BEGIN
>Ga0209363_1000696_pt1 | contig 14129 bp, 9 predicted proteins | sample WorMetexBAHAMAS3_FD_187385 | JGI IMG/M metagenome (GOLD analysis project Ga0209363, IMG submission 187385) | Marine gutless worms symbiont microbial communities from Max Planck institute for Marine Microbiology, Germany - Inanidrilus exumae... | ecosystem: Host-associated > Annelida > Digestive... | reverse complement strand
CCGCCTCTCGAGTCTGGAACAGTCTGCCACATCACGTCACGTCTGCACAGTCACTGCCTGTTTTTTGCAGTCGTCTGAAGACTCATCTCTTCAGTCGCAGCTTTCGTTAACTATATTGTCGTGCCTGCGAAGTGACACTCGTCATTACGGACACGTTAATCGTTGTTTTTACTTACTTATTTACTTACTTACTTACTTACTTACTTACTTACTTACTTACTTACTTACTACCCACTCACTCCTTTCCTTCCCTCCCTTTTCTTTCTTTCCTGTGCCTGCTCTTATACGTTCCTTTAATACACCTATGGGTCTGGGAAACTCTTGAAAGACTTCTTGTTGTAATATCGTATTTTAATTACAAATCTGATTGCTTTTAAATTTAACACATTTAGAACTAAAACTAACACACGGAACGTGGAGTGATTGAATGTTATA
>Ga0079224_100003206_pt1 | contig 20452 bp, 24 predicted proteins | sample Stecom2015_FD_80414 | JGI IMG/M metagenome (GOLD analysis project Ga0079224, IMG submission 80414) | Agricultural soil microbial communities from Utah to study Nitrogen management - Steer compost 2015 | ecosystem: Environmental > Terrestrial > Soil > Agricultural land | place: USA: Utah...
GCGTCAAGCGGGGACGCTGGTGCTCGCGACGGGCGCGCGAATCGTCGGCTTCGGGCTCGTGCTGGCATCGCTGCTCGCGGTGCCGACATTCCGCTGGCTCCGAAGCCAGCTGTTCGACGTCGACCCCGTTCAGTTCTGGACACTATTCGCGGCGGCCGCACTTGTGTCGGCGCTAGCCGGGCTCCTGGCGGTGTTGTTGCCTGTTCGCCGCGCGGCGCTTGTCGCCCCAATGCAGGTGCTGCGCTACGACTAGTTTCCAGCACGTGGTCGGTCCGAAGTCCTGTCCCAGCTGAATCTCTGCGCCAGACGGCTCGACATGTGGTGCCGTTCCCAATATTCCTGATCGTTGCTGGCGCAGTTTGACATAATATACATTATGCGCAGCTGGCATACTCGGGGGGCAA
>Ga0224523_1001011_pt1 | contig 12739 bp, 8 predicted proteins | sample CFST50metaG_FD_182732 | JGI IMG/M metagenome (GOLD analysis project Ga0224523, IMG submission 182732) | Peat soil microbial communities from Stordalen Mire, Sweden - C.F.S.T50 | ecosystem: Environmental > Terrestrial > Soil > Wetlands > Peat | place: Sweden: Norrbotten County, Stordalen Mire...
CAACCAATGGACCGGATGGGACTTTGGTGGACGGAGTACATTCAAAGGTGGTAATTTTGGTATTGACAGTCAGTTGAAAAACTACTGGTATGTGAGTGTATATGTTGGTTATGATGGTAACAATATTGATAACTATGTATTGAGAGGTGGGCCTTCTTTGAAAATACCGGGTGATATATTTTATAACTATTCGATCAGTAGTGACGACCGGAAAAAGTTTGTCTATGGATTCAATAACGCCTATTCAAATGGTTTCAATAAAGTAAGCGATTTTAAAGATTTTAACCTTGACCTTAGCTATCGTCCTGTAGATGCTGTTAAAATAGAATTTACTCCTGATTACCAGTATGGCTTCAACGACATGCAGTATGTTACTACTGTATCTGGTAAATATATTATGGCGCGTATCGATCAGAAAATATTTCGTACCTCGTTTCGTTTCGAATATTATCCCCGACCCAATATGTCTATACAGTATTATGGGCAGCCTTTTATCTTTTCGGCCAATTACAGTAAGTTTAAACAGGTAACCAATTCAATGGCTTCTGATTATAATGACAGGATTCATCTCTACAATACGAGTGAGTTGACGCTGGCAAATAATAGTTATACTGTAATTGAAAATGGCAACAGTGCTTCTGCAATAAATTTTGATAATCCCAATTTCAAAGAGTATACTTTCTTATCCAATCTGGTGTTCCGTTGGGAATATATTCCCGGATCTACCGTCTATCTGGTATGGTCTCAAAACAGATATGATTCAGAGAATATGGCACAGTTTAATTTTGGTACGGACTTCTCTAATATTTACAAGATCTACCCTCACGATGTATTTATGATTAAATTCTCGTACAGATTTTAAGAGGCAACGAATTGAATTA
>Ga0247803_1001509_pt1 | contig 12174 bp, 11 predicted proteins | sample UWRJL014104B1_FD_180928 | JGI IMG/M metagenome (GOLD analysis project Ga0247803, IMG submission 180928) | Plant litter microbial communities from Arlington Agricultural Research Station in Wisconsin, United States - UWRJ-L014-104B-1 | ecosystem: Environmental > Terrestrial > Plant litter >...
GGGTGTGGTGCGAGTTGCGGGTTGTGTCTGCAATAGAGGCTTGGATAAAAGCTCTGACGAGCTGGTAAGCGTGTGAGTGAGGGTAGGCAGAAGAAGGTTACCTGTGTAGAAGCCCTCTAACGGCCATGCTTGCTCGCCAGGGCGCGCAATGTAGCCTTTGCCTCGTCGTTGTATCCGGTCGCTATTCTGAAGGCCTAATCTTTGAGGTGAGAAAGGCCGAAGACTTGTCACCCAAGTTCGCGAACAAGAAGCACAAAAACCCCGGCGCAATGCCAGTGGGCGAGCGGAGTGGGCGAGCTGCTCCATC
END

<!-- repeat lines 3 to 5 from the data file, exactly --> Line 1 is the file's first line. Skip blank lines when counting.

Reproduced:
>Ga0079224_100003206_pt1 | contig 20452 bp, 24 predicted proteins | sample Stecom2015_FD_80414 | JGI IMG/M metagenome (GOLD analysis project Ga0079224, IMG submission 80414) | Agricultural soil microbial communities from Utah to study Nitrogen management - Steer compost 2015 | ecosystem: Environmental > Terrestrial > Soil > Agricultural land | place: USA: Utah...
GCGTCAAGCGGGGACGCTGGTGCTCGCGACGGGCGCGCGAATCGTCGGCTTCGGGCTCGTGCTGGCATCGCTGCTCGCGGTGCCGACATTCCGCTGGCTCCGAAGCCAGCTGTTCGACGTCGACCCCGTTCAGTTCTGGACACTATTCGCGGCGGCCGCACTTGTGTCGGCGCTAGCCGGGCTCCTGGCGGTGTTGTTGCCTGTTCGCCGCGCGGCGCTTGTCGCCCCAATGCAGGTGCTGCGCTACGACTAGTTTCCAGCACGTGGTCGGTCCGAAGTCCTGTCCCAGCTGAATCTCTGCGCCAGACGGCTCGACATGTGGTGCCGTTCCCAATATTCCTGATCGTTGCTGGCGCAGTTTGACATAATATACATTATGCGCAGCTGGCATACTCGGGGGGCAA
>Ga0224523_1001011_pt1 | contig 12739 bp, 8 predicted proteins | sample CFST50metaG_FD_182732 | JGI IMG/M metagenome (GOLD analysis project Ga0224523, IMG submission 182732) | Peat soil microbial communities from Stordalen Mire, Sweden - C.F.S.T50 | ecosystem: Environmental > Terrestrial > Soil > Wetlands > Peat | place: Sweden: Norrbotten County, Stordalen Mire...